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Old homes have an irresistible allure about them. They are just begging to be restored to their former glory, and home designers, contractors, and renovators often love them for that final wow factor they offer. Often it’s a creative challenge to try to maintain the original aspects in the home while updating the rest to a final mix of historic beauty and modern day charm. But there can be more lurking behind the walls of a 50-plus-year-old home than renovators anticipated, and it can be downright dangerous. Here, renovation experts give us their top tips for safely working on older home projects.

Watch out for lead paint.

We’ve all heard of the dangers of lead paint, but some renovators may not consider just how hazardous it can be to their health when their heart is in a major remodel. According to Dallas Nevill, franchise owner of Rainbow International Restoration of Southwest Mesa in Mesa, Arizona, homes built before 1978 typically contain lead paint (and you can buy lead testing kits at home improvement centers to easily confirm). Lead paint generally isn’t a problem until it starts chipping, when it can be ingested or inhaled.

To safely remodel when lead paint is present, the key is to keep it as contained as possible. “Don’t sand your walls if they have lead paint, because this could lead to the particles becoming airborne,” Nevill says. Often, the best solution is to paint over it with a specialized paint that seal it in — called “encapsulation” — but that isn’t an option if the paint is flaking off or is on a surface that gets a lot of wear and tear. In those cases, removal is necessary. Call in the pros for this — they’ll have the correct PPE as well as the proper tools like a HEPA vacuum hose to pick up the crumbles of paint that fall.

Avoid wires that haven’t aged so well.

Let’s just say the electricity of 100 years ago isn’t what it is today. Scott Sidler, the founder and CEO of Austin Historical, a historic restoration contractor in Orlando, Florida, and blogger behind old home renovation site The Craftsman Blog, says old wiring is a serious danger even if you aren’t directly touching it. “Wiring like knob and tube or aluminum generate excess heat and can cause fires,” Sidler says, which means that when it’s in use, it’s a hazard. “Other cloth-covered wiring from the 1920s can be exposed, causing arcs, and they don’t have any ground protection,” he adds. That’s especially concerning in potentially damp areas like bathrooms and kitchens.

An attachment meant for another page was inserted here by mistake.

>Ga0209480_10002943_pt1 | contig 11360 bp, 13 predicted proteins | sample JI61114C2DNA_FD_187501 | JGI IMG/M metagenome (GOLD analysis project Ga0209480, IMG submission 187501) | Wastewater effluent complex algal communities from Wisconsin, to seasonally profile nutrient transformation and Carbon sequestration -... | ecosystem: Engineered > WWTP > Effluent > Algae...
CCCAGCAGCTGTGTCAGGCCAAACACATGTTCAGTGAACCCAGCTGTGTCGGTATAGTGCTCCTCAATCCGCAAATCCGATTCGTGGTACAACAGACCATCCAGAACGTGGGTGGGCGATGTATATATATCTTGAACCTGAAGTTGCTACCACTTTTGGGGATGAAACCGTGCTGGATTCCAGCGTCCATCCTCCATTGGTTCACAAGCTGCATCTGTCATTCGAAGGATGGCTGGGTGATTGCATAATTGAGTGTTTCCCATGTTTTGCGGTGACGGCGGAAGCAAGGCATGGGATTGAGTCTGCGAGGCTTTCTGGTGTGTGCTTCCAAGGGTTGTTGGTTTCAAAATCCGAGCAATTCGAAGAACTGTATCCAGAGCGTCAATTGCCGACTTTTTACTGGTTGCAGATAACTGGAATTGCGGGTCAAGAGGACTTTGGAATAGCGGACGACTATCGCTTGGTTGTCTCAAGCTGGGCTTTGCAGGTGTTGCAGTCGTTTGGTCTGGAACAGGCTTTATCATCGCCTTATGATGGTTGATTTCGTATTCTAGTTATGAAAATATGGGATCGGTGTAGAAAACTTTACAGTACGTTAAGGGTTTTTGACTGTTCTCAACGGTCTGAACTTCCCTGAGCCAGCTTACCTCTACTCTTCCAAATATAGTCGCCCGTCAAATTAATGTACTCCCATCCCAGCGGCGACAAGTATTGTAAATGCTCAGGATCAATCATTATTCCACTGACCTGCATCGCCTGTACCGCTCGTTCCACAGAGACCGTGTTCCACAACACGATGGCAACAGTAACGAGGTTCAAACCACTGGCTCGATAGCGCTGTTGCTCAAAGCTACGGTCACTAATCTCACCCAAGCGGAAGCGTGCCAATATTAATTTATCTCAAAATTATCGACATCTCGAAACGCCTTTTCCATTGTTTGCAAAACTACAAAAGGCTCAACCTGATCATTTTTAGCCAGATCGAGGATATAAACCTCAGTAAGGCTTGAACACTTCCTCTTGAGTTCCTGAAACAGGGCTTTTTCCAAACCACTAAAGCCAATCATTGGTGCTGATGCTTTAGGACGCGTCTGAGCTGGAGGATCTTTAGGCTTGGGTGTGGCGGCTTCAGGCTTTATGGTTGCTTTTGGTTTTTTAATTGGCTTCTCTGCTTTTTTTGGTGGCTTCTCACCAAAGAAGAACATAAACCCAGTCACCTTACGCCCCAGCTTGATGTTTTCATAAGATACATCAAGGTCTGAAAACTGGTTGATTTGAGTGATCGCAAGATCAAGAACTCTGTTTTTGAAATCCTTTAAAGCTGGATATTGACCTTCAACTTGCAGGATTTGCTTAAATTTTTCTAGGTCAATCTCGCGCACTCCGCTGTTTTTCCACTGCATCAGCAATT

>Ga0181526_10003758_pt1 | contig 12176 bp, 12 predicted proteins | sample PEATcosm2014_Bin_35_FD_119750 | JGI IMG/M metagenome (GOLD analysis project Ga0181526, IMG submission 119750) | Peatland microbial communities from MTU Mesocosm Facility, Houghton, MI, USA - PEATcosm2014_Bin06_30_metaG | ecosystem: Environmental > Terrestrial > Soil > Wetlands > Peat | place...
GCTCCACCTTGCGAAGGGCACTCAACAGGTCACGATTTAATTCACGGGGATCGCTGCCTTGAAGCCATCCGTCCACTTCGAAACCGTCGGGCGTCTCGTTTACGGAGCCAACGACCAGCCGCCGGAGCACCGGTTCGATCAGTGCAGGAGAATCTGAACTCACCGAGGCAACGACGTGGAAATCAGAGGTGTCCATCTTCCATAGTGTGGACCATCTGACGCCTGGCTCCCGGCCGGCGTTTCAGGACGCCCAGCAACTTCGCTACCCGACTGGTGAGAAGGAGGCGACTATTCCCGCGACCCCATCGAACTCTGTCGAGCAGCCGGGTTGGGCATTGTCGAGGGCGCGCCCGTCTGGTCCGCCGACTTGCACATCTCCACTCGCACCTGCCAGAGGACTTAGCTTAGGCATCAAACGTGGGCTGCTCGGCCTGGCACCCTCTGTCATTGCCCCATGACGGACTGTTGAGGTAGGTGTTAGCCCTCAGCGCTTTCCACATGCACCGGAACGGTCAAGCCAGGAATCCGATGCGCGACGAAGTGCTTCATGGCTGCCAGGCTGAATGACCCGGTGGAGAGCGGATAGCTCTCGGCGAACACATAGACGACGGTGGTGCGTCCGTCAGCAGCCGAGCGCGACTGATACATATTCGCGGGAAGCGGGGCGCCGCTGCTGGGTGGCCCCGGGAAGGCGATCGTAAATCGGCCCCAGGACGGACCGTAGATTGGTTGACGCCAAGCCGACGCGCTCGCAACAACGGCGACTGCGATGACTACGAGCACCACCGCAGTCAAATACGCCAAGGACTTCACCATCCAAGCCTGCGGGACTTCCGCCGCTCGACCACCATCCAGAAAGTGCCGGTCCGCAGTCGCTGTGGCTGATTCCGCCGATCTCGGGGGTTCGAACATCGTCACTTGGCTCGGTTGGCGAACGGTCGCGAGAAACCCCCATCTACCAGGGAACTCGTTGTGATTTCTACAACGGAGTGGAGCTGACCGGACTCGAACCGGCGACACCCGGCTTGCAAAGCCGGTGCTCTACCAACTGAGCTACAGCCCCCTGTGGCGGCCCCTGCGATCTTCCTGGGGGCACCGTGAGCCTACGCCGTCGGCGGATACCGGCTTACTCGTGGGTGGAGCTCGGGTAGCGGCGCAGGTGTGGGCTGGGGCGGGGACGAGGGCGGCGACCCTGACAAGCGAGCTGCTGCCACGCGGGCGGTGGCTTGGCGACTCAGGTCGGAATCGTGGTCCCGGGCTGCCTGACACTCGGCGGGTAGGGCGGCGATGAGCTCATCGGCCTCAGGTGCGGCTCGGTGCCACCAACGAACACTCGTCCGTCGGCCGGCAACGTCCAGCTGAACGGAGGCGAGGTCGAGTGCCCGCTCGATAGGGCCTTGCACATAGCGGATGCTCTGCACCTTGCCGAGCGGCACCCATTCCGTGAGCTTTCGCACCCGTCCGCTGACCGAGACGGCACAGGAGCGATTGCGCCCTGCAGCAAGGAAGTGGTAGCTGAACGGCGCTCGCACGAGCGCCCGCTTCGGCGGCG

Aside from wiring, some breaker boxes are a watch-out, as well. Vintage ones made by Federal Pacific are known to be faulty and can cause fires. “If an inspector finds that your wiring isn’t up to snuff then rewiring your house is the safe choice,” Sidler says. Call in a pro electrician to have it done properly.

Beware of cancer-causing materials.

If you have been remodeling for any amount of time, you probably have some knowledge of asbestos, which is another danger Sidler is conscious of in his line of work. He calls it “extremely dangerous” as it has been linked to lung cancers even with just minimal exposure. It was used in all kinds of building materials like mastics, cement siding, roofing felt, shingles, glazing putty, and insulation, Sidler says. And, what’s more, “it’s hard to tell if you have asbestos by looking at a material so it’s best to get it tested to be sure before you plan a renovation,” he says.

Nevill adds that asbestos was commonly used in insulation before the 1970s, but is now heavily regulated. “ Any renovations such as sanding, grinding, sawing and drilling can cause the fibers to become airborne and ingested by those around,” he says, so he urges renovators to have it professionally removed. 

Proceed carefully in potentially moldy spots.

While you may think mold is just as harmless as a few dots on your crusty old bread, it’s a different situation when you are working and breathing in places that may have had mold growing for decades. For example, Nevill says dark areas such as crawl spaces, attics, basements, and other rooms may have had high humidity where air is trapped for an extended period of time — mold’s favorite environment. “A musty smell is usually an indicator that mold is present,” he says. “Using a flashlight to check, you may also find patches or clusters of what looks like dirt or powder on the floor and other nooks and crannies that often indicate mold.”

In addition, watch for cracks and open spaces where outside water may have penetrated the building, causing moisture and leading to mold. This includes cracks in interior or exterior walls, or the roof, or areas on wall paper where there may be bubbling, peeling or cracking.

These old home renovation experts — along with Mark Harris, franchise owner of HouseMaster Dallas, a Neighborly company — recommend a few tips for staying safe amidst these and other environmental hazards during your older home renovation: